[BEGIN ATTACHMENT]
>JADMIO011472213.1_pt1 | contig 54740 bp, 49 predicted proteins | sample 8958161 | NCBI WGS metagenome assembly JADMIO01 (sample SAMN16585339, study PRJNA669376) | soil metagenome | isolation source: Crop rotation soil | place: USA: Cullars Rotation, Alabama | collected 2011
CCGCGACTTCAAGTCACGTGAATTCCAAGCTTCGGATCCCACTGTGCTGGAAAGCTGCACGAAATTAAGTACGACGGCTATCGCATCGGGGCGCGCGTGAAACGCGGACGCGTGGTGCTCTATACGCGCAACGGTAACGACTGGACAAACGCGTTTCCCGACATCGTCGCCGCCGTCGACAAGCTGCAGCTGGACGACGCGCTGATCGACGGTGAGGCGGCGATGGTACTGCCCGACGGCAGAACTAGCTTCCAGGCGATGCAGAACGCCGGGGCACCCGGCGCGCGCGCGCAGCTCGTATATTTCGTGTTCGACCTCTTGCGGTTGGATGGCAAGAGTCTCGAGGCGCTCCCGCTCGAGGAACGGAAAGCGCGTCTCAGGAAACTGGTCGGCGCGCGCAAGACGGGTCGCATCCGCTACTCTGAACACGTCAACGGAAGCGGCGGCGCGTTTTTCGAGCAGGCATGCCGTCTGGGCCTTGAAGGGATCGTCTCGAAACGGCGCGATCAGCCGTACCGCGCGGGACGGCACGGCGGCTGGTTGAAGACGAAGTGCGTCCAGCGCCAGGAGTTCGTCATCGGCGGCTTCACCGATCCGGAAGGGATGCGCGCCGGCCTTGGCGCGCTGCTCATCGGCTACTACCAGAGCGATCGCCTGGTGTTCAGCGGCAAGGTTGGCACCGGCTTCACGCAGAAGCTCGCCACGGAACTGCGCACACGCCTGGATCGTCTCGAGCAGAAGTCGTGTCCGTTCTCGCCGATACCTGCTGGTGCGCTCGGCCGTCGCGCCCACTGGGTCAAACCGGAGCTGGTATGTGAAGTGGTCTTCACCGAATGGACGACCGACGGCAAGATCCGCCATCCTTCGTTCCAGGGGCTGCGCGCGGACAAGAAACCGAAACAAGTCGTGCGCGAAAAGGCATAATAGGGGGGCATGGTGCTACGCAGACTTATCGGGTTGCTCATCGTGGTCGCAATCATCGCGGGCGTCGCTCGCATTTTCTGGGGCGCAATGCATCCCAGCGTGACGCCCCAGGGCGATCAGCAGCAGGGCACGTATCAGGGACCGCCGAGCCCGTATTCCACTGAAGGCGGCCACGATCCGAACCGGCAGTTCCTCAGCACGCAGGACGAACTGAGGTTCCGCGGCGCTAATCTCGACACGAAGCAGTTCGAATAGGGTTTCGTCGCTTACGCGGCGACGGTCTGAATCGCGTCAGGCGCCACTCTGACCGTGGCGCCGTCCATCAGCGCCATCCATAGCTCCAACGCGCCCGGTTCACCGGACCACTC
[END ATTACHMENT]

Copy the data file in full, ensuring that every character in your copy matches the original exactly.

>JADMIO011472213.1_pt1 | contig 54740 bp, 49 predicted proteins | sample 8958161 | NCBI WGS metagenome assembly JADMIO01 (sample SAMN16585339, study PRJNA669376) | soil metagenome | isolation source: Crop rotation soil | place: USA: Cullars Rotation, Alabama | collected 2011
CCGCGACTTCAAGTCACGTGAATTCCAAGCTTCGGATCCCACTGTGCTGGAAAGCTGCACGAAATTAAGTACGACGGCTATCGCATCGGGGCGCGCGTGAAACGCGGACGCGTGGTGCTCTATACGCGCAACGGTAACGACTGGACAAACGCGTTTCCCGACATCGTCGCCGCCGTCGACAAGCTGCAGCTGGACGACGCGCTGATCGACGGTGAGGCGGCGATGGTACTGCCCGACGGCAGAACTAGCTTCCAGGCGATGCAGAACGCCGGGGCACCCGGCGCGCGCGCGCAGCTCGTATATTTCGTGTTCGACCTCTTGCGGTTGGATGGCAAGAGTCTCGAGGCGCTCCCGCTCGAGGAACGGAAAGCGCGTCTCAGGAAACTGGTCGGCGCGCGCAAGACGGGTCGCATCCGCTACTCTGAACACGTCAACGGAAGCGGCGGCGCGTTTTTCGAGCAGGCATGCCGTCTGGGCCTTGAAGGGATCGTCTCGAAACGGCGCGATCAGCCGTACCGCGCGGGACGGCACGGCGGCTGGTTGAAGACGAAGTGCGTCCAGCGCCAGGAGTTCGTCATCGGCGGCTTCACCGATCCGGAAGGGATGCGCGCCGGCCTTGGCGCGCTGCTCATCGGCTACTACCAGAGCGATCGCCTGGTGTTCAGCGGCAAGGTTGGCACCGGCTTCACGCAGAAGCTCGCCACGGAACTGCGCACACGCCTGGATCGTCTCGAGCAGAAGTCGTGTCCGTTCTCGCCGATACCTGCTGGTGCGCTCGGCCGTCGCGCCCACTGGGTCAAACCGGAGCTGGTATGTGAAGTGGTCTTCACCGAATGGACGACCGACGGCAAGATCCGCCATCCTTCGTTCCAGGGGCTGCGCGCGGACAAGAAACCGAAACAAGTCGTGCGCGAAAAGGCATAATAGGGGGGCATGGTGCTACGCAGACTTATCGGGTTGCTCATCGTGGTCGCAATCATCGCGGGCGTCGCTCGCATTTTCTGGGGCGCAATGCATCCCAGCGTGACGCCCCAGGGCGATCAGCAGCAGGGCACGTATCAGGGACCGCCGAGCCCGTATTCCACTGAAGGCGGCCACGATCCGAACCGGCAGTTCCTCAGCACGCAGGACGAACTGAGGTTCCGCGGCGCTAATCTCGACACGAAGCAGTTCGAATAGGGTTTCGTCGCTTACGCGGCGACGGTCTGAATCGCGTCAGGCGCCACTCTGACCGTGGCGCCGTCCATCAGCGCCATCCATAGCTCCAACGCGCCCGGTTCACCGGACCACTC